The main objective of the Hekluskógar project is to restore native birch (Betula pubescens) woodlands in the vicinity of the active volcano Mt. Hekla. The primary goals are to increase the resilience of the ecosystem to deposits of volcanic ash during eruptions in the volcano and prevent secondary distribution of the ash by wind and water. Other goals are the restoration of ecosystem function and biodiversity, carbon sequestration and improved options for future land use.
Þórsmörk after volcanic ash deposits covered birch woodlands in the Eyjafjallajökull eruption in 2010. The forest survived and healed in few weeks.
The Hekluskógar project area extends over 90 thousand ha, most of which was covered with birch woodlands by the time of the settlement of Iceland. Historical records show that prior to settlement, deposits of volcanic ash and pumice from eruptions in Mt. Hekla were mostly stabilised on the forest floor, preventing secondary distribution. Following the settlement, forest clearance and intensive grazing started. This reduced the resilience of the ecosystem and the following volcanic eruptions initiated large-scale soil erosion. Currently, most of the area is eroded, the soil is poor in nutrients and water holding capacity and frost heaving is extensive. Erosion is extensive, primarily wind erosion, but during spring thaw also water erosion. Therefore, natural establishment of seedlings is limited.
Due to the size of the area, low cost methods are essential. Therefore, the restoration of woodlands will mostly rely on colonization of birch and willows rather that large scale planting. To facilitate this, birch seedlings and willow cuttings will be planted in small groves or woodland islets, from which these species will colonize surrounding areas during the next decades. Efficient natural colonization in the vicinity of old birch forest remnants in the area suggests that this is a feasible method. However, stabilizing the soil in the nearby areas is needed to create favourable conditions for woodland expansion by seed. This is done by spreading inorganic or organic fertilizer onto the land in order to facilitate the establishment of soil crust and local flora. If the soil surface is very unstable due to active sand drift, sowing a mixture of grass species is also needed.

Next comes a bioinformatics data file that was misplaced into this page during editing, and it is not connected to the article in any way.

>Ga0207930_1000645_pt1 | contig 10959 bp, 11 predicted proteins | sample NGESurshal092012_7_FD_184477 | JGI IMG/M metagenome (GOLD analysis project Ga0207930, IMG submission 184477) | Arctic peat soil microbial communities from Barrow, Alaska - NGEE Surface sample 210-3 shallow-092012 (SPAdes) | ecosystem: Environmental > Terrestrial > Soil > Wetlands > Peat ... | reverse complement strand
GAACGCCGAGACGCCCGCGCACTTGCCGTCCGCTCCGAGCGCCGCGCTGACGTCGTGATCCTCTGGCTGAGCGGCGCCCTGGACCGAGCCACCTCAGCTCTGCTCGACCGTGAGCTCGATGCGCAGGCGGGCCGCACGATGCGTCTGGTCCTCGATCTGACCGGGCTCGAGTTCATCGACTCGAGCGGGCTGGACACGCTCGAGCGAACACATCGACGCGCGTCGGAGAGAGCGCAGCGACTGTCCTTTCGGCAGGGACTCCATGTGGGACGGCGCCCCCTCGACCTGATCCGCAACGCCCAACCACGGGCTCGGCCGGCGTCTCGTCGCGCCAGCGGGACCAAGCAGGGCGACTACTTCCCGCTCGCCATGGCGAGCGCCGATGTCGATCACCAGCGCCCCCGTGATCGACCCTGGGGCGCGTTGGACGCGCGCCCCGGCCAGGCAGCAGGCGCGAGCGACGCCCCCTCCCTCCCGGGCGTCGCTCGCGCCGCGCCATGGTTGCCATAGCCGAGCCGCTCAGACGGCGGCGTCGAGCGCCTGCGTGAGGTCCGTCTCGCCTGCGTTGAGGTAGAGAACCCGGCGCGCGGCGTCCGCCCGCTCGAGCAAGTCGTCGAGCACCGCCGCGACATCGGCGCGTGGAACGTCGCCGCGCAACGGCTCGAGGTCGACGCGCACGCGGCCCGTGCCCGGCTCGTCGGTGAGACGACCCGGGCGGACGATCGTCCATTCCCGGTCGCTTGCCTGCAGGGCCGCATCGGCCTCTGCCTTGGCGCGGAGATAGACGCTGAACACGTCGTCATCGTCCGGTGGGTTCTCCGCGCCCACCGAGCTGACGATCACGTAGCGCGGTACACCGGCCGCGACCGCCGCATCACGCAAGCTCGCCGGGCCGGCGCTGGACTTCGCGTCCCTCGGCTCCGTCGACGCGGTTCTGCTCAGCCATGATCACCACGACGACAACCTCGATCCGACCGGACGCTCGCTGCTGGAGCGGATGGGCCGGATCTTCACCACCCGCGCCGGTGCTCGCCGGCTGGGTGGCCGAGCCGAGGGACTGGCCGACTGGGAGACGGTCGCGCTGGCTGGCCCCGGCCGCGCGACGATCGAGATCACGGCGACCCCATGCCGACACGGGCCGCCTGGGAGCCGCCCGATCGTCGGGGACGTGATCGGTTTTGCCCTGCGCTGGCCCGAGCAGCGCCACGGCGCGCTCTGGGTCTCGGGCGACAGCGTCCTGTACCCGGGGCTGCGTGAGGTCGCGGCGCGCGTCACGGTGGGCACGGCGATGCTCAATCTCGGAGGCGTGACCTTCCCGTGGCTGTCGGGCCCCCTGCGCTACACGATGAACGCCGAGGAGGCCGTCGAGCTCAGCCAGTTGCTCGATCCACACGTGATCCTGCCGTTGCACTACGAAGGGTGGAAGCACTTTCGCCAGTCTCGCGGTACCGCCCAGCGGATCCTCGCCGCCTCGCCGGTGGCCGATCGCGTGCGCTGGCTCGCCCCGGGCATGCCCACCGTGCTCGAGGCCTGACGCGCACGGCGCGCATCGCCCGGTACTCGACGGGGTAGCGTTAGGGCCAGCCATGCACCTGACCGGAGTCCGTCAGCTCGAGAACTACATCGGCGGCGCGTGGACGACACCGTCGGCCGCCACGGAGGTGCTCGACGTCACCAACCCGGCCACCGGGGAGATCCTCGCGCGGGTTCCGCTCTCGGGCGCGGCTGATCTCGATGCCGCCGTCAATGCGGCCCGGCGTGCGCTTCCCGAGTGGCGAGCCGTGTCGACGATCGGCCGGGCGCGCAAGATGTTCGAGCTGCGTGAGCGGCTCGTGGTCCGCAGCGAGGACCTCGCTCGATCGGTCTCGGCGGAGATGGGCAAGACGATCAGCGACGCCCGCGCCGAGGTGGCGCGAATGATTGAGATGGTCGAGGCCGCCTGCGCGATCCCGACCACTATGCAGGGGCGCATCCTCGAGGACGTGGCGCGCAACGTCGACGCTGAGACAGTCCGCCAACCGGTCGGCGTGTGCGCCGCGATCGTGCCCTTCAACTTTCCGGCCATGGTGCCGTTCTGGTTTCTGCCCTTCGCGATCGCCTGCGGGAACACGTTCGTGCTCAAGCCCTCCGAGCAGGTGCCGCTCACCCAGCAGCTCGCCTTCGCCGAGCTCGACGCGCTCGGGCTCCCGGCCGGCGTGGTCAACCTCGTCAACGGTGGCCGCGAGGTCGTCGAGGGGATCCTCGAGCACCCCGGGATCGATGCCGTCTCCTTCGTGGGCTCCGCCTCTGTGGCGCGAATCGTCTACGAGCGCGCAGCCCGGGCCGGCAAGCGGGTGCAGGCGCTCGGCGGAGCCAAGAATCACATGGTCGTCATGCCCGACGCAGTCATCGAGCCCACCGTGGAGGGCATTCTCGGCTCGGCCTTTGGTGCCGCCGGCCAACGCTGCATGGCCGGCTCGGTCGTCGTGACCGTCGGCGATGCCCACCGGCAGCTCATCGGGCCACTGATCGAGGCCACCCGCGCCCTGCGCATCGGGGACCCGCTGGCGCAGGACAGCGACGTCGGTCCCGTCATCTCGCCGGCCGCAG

Since the Hekluskógar project started in 2007, all planting, spreading of fertilizers and sowing of grass has been mapped and stored in a GIS database. Several research projects have been conducted in the area, and some are on-going, both looking at ecological factors and growth techniques.
Local landowners in the area have been encouraged to participate in the project, mostly by planting birch seedlings in their land which are provided by the project. Seven years after the Hekluskógar project started, 210 landowners had joined the project and more than 2,3 million seedlings had been planted. In 2014, the afforested area covered more than 1200 ha divided into numerous small patches throughout the area which have already started to facilitate self-seeding.
A introduction film on the project from 2006.
Based on text by Hreinn Óskarsson, Ása L. Aradóttir and Guðmundur Halldórsson.
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